Beale Street Love
by Langston Hughes
In a poem about a fist, a good amount of violent imagery is to be expected. But this poem also claims to be about love, so that violence has a whole other layer to it. That fist is doing some serious damage, but we can't forget that for our speaker, that fist is love. That's one doozy of an extended metaphor, so we hope you have your thinking caps at the ready.
- Line 2: Here is where the extended metaphor, or comparison, begins. This line tips us off that throughout the poem, love will be compared to this fist.
- Line 3: We can imagine that the reason why the speaker knows these knuckles are hard is because he or she has seen or felt the damage they can cause. But is he talking about a real fist? The detail of the hard knuckles sure makes us think he is, which throws a wrench into our metaphorical reading.
- Lines 4-5: In these lines, we get a violent verb and a body part. Lovely. Remember that it's not just literally a fist doing this, but also the emotion of love. Normally, when we think of what love does to our faces, we think of blushing cheeks, and puppy-dog eyes, not blackened eyes. Just what kind of love is he talking about here? It sure doesn't sound like any love we've heard about.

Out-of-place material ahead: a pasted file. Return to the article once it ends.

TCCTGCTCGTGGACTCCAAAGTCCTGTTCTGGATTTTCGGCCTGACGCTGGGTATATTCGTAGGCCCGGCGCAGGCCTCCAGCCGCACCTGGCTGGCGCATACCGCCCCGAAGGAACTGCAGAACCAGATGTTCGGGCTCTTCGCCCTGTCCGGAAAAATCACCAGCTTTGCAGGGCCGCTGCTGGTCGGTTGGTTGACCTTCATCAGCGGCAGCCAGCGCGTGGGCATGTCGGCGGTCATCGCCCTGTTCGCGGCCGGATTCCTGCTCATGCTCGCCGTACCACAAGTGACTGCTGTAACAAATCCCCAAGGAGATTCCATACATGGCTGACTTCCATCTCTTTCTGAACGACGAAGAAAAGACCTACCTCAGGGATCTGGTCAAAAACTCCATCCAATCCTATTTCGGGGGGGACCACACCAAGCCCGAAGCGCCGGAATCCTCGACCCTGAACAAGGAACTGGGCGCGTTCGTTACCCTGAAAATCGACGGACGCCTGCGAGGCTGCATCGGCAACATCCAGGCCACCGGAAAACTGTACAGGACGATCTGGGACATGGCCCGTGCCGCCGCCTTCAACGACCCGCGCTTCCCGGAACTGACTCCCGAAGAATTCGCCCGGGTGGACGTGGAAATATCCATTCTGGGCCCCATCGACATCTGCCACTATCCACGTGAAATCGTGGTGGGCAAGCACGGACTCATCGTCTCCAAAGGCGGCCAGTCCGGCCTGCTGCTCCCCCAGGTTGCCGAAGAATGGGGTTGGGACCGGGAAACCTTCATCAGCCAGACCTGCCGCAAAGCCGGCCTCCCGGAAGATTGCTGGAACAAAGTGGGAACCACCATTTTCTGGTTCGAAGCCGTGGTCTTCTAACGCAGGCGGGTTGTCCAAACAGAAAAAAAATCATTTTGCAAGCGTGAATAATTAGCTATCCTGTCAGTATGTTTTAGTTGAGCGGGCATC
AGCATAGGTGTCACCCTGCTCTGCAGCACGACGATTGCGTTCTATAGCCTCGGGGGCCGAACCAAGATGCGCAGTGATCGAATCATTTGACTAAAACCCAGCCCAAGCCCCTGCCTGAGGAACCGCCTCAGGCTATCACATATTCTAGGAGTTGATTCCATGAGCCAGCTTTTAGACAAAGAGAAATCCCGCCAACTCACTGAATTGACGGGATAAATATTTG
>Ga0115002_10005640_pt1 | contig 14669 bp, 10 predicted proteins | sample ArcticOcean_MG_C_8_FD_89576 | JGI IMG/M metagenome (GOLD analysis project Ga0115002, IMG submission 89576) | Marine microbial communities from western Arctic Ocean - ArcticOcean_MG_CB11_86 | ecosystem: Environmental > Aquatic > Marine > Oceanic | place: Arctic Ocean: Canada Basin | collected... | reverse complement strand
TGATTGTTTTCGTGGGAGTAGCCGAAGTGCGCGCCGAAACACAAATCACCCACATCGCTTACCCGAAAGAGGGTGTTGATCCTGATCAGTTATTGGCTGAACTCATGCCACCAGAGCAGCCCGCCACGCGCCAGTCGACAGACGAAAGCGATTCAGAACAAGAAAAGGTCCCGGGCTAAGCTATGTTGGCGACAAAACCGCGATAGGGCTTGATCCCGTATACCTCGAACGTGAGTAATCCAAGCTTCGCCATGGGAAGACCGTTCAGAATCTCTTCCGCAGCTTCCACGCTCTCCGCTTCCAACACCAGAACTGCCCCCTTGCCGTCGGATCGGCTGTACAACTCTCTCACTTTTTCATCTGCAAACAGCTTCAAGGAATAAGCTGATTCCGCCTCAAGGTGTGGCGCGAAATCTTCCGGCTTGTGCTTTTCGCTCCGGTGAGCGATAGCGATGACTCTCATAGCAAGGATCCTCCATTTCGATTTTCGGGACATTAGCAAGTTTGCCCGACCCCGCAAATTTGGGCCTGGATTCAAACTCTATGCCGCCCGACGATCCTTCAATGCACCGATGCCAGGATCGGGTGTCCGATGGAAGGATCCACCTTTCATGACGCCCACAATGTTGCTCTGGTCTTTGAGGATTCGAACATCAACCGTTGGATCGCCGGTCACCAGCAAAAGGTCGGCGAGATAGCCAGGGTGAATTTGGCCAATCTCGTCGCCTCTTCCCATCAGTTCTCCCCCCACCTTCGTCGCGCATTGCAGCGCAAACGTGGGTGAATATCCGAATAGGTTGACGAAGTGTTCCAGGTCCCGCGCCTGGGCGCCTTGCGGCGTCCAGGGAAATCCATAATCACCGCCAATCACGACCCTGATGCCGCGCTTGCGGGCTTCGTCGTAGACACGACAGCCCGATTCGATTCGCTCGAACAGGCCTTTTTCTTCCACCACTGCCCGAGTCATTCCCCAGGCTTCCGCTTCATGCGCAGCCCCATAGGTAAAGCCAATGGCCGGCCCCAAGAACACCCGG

- Line 6: We're not sure what Clorinda means when she says to hit her again, but we know it's violent. Though we have no absolute way to tell that she's not just sincerely asking to be hit again for some twisted reason, we guess that this is either a provocation, a warning of consequences to follow the hit, or a cry of absolute surrender and resignation to a painful fate. Regardless of how you read it, it's a harrowing, horrifying line.